all the minutes from 10:00 am until 12:50 pm. There will be a 15-minute break in the middle of class. Coming late, leaving early, or going out and in during class are NOT okay. If you miss class because of an authentic, documentable reason (illness or death), or if you make personal, individual arrangements with the professor in advance in case of a known upcoming absence, accommodations can be made individually. OTHERWISE . . .

If you are absent OR LATE on the day of a Unit Exam you get zero for that exam; no make up exams will be given If you are late when a homework assignment, including the final paper, is due, it will be accepted at a 10 % penalty, but only on the same day as the due date If you sign up to give an oral presentation you must in class on time or get zero If you miss class for any reason, it is your responsibility to borrow anot her students notes to make up what you missed No assignments will be accepted by email unless a prior in-person arrangement has been made with the professor and then only for reasons of illness, injury or death If you miss an assignment given orally in class because you were absent or left early, I will not give it to you by email If any students absence from class equals 10 % of the total class minutes, (306 minutes--less than two class sessions) the student may be dropped from the class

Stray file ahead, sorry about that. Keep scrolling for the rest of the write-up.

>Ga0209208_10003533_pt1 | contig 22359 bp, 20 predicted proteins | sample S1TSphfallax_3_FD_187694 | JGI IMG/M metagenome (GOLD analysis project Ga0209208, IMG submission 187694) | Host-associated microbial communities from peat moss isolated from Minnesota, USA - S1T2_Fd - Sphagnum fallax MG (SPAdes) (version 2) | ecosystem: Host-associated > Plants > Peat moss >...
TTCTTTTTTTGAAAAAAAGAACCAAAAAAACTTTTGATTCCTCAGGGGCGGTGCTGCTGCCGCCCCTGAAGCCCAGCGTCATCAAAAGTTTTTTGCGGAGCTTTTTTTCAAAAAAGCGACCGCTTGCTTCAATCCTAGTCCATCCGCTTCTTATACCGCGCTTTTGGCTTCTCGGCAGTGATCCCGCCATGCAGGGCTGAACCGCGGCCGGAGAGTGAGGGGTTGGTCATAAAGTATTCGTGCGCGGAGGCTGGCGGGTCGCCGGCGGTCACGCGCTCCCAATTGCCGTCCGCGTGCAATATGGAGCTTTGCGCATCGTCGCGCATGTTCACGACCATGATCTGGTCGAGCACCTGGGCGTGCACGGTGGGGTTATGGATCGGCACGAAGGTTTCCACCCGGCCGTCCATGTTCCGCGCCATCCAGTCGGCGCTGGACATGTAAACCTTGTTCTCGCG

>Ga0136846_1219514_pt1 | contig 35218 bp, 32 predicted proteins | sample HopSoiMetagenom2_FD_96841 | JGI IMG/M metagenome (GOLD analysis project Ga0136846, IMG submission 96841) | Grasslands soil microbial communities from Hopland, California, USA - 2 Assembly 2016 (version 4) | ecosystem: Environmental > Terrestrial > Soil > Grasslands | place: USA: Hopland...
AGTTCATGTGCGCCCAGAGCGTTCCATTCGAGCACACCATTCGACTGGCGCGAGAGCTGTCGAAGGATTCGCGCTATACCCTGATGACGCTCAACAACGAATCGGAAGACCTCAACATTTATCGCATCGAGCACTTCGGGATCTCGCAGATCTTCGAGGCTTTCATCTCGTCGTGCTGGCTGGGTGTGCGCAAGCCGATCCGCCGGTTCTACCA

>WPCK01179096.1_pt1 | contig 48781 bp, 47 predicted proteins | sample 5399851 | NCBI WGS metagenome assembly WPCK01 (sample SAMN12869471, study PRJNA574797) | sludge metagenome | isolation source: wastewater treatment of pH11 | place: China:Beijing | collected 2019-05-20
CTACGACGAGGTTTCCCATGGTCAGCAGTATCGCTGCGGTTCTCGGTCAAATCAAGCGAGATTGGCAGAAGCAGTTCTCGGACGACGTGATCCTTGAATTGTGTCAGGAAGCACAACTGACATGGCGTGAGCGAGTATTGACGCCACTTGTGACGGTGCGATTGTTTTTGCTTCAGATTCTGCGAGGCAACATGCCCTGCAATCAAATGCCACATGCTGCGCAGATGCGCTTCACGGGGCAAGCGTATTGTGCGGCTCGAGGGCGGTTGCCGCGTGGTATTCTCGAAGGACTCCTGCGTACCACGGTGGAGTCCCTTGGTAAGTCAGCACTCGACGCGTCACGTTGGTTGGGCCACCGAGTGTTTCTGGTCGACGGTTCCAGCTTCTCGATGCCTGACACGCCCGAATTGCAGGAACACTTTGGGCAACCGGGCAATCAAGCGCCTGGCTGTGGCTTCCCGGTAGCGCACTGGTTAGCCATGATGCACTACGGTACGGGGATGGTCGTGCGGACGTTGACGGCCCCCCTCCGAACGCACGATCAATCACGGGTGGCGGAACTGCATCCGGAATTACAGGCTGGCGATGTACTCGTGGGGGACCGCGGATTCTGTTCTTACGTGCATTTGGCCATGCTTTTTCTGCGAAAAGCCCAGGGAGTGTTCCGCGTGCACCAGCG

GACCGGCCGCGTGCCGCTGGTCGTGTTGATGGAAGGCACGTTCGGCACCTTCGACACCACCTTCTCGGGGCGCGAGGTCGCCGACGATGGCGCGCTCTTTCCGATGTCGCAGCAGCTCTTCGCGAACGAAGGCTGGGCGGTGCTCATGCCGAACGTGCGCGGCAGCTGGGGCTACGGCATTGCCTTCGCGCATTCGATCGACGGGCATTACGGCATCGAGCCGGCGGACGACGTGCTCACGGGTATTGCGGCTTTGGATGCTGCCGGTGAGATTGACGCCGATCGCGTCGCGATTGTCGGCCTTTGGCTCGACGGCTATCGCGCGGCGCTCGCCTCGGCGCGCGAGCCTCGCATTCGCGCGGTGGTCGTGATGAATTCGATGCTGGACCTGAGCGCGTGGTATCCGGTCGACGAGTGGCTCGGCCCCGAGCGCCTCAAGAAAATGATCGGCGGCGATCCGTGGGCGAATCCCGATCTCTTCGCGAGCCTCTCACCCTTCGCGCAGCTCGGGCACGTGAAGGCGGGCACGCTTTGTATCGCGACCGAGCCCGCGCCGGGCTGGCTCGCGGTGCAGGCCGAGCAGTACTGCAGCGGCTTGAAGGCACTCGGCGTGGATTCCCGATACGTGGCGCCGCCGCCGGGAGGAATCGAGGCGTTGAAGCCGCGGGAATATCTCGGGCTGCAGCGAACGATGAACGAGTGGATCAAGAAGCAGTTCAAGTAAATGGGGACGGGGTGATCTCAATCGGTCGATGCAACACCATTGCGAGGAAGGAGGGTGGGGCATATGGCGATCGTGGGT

Note: Its a summer class, and Im sure we all have parties to go to, vacations to enjoy and weekends to extend through Monday. But you have chosen to take a summer class, and all choices mean excluding the other options not chosen. Me too. I have to arrange my Forth of July plans (cant go to that family reunion in Idaho) because I signed up to teach a summer class. Choices. Not showing up at all is mostly just bad for you, but your need to ask whats going on or requests to make up points youve miss ed then involves inconvenience to others. Coming late or leaving early, however, is always disruptive to those around you. It screws up the flow, it is jarring and rude, and pollutes the sacred education space.

Assignments: Reading: Four books, all primary sources of ancient myths, are required and must be read
carefully and entirely. Doing well in the class will depend on doing the reading.

Exams: There will be four short unit exams and a final exam on the last day of class. The
unit exams will be a combination of multiple-choice, matching and short essay based on both reading and lecture for each unit. The final will be all multiple-choice and matching and based on the short unit exams.